December 25: John 1:14

John 1:14, 16

Verse 14

“And the Word came to be flesh
and put down (his) tent among us”

These words open the fourth (and final) strophe, or poetic unit, of the Christ hymn in the Prologue of John. The first three units represent a definite sequence of development: (1) pre-existence (before the creation), (2) the creation of the world, and (3) a transition from the creation to the earthly life of Jesus. It is the latter that is emphasized here in the fourth unit, defined by the traditional theological term incarnation, a term which derives its meaning in large part from the phrase in v. 14, “came to be flesh” (sa\rc e)ge/neto).

It the Logos of God—that is, the eternal Wisdom and Word of God (personified)—who is the subject of this strophe, even as it was the subject of the first three strophes. Though we may be accustomed simply to equate Jesus for the Logos in vv. 1-13, it is important to maintain the conceptual sequence of the Prologue, following closely the development of thought.

In the third strophe (vv. 10-12a), the Logos comes into the world, reflecting the Wisdom tradition whereby the Wisdom of God seeks to find a dwelling-place among human beings on earth (cf. Sirach 24:8ff; 1 Enoch 42, and the discussion in the prior note). This pattern, or paradigm, is significant, since it establishes clearly the identification of Jesus with the Wisdom and Word (i.e., the Logos) of God. Jesus comes into the world, living among human beings, just as the Divine Wisdom sought to make a home among the people.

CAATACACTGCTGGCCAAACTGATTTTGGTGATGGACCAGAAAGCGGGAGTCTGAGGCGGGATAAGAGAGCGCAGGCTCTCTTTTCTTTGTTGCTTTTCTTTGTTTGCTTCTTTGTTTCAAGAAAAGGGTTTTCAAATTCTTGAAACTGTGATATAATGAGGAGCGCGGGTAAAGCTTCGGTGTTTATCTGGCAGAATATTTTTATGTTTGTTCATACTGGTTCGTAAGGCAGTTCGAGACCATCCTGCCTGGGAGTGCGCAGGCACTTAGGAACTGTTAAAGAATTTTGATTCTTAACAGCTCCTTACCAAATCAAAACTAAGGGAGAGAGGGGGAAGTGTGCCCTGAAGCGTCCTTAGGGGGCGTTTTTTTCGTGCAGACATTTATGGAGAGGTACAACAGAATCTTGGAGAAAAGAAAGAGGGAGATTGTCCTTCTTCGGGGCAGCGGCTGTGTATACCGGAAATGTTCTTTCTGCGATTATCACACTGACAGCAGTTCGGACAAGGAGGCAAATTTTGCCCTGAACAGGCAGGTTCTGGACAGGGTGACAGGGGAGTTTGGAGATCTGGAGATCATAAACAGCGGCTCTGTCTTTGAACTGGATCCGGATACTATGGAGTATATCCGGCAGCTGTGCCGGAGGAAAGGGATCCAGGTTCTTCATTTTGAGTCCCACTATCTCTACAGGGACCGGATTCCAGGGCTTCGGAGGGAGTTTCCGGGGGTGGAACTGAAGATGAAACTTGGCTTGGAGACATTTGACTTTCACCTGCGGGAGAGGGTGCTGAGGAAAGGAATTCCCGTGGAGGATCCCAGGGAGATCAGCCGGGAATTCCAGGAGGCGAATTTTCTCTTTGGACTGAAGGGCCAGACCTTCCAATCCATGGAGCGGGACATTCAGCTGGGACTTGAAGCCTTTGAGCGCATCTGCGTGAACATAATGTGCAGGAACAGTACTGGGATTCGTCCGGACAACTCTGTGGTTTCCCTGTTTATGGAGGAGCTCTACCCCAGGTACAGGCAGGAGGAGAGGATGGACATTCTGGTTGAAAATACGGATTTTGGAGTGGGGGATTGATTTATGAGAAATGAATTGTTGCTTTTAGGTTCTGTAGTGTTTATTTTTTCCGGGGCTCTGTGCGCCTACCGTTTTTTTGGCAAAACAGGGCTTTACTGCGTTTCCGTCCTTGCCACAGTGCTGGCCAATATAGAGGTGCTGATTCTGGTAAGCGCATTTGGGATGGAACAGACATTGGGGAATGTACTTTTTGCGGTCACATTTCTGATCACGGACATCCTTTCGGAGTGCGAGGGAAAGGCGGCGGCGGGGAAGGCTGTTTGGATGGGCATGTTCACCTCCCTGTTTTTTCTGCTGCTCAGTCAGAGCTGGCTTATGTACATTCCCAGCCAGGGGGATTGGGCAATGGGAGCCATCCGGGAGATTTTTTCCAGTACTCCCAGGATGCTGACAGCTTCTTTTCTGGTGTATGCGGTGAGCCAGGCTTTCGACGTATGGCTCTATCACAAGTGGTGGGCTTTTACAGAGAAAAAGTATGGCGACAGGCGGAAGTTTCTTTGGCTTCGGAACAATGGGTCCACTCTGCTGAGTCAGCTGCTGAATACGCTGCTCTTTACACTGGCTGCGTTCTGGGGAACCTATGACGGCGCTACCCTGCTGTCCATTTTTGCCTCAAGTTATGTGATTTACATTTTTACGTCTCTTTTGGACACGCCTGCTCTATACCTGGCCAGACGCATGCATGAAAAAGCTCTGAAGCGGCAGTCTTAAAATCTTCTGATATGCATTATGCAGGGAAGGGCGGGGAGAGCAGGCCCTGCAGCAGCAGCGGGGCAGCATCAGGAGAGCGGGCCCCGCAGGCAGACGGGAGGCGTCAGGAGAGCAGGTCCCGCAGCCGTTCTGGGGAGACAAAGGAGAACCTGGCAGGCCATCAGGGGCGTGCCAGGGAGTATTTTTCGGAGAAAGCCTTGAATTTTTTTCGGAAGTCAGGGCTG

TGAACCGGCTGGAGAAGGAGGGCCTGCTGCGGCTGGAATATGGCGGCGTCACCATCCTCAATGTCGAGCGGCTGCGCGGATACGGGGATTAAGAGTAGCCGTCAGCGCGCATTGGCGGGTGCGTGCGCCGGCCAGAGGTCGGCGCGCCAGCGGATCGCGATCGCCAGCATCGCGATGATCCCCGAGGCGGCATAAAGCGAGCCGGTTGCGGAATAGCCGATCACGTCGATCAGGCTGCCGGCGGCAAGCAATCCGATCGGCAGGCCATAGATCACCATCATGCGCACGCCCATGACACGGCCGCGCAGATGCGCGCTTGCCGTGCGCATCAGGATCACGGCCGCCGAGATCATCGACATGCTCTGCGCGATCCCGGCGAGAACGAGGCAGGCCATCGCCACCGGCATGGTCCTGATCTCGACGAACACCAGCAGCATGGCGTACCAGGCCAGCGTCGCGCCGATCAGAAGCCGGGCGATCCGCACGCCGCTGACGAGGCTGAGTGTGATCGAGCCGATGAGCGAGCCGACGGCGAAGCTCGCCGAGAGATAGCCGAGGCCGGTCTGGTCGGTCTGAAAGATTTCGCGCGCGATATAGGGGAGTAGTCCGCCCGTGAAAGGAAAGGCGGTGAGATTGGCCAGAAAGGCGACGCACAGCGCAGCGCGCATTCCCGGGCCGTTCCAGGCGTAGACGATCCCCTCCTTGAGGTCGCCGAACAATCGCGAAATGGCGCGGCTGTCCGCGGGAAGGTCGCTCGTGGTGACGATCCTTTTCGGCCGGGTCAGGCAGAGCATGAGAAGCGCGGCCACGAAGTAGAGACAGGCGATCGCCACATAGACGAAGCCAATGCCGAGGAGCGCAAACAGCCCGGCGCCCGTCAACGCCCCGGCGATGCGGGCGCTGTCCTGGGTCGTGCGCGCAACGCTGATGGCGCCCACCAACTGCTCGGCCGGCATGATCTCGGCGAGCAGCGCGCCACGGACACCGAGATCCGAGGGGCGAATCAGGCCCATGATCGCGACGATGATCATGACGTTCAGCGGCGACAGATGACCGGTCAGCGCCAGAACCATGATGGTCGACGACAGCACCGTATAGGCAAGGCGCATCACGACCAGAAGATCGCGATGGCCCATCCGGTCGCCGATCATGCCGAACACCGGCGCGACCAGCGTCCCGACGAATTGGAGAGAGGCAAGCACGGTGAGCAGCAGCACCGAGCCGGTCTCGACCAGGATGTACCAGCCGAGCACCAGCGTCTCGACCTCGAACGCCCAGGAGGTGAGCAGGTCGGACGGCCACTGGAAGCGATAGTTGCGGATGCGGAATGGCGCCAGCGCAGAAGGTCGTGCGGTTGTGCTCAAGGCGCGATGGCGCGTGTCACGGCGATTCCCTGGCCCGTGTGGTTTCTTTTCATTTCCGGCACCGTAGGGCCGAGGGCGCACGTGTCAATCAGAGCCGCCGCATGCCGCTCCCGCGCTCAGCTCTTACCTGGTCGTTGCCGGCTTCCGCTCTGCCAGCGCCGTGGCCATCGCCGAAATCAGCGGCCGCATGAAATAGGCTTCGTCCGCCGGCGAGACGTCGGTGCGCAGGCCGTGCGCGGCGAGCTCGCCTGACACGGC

The conceptual pattern in the Prologue is finally realized in verse 14, with the majestic declaration that the Logos “came to be flesh and put down (his) tent among us”. The presence of God, through His Word and Wisdom, is now embodied through the presence of a real flesh-and-blood human being. There are two parts to this declaration in v. 14a; let us examine each of them in turn.

o( lo/go$ sa\rc e)ge/neto
“the Word came to be flesh”

The noun sa/rc (“flesh”) was used in verse 13 (cf. the previous note), as a shorthand reference for the sexual (and physiological-biological) process of human childbirth. Here, too, the birth of a child is certainly in view. The use of the verb of becoming (gi/nomai) confirms this, since it frequently connotes a human being coming to be born (cf. also the related verb genna/w, v. 13). Though this verb has been used repeatedly in the Prologue, always in reference to created beings, it is now used of the Logos, which would seem to be incongruous and inappropriate. It does, however, rightly refer to the birth of a human being. Thus, the statement implies that the Logos came to be born as a human being.

Nowhere in the New Testament do we find such a clear (theological) declaration, to the effect that God—or, more precisely, the pre-existent Word/Wisdom (or Son) of God—came to be born as a human being. The references to the virginal conception of Jesus in the Infancy narratives do not go nearly so far, however much the Divine Presence (through His Spirit, etc) is implied (Matt 1:18, 20, 23; Lk 1:35). Paul, on two rare occasions, alludes to Jesus’ birth and suggests, through his wording, at least a rudimentary belief in Jesus as the pre-existent Son of God (Rom 1:3; Gal 4:4, cf. also the Christ hymn of Philippians 2:6ff). The Johannine Prologue, however, has a much clearer and developed sense of Jesus’ divine pre-existence. Even so, the specific idea of incarnation is not limited to the Gospel of John, for we find comparable expressions in Phil 2:7, and again by Paul in Rom 8:3:

“…he emptied himself, taking (the) form of a slave, coming to be in (the) likeness of men” (Phil 2:7)
“…God (did), sending His Son in (the) likeness of flesh of sin…” (Rom 8:3)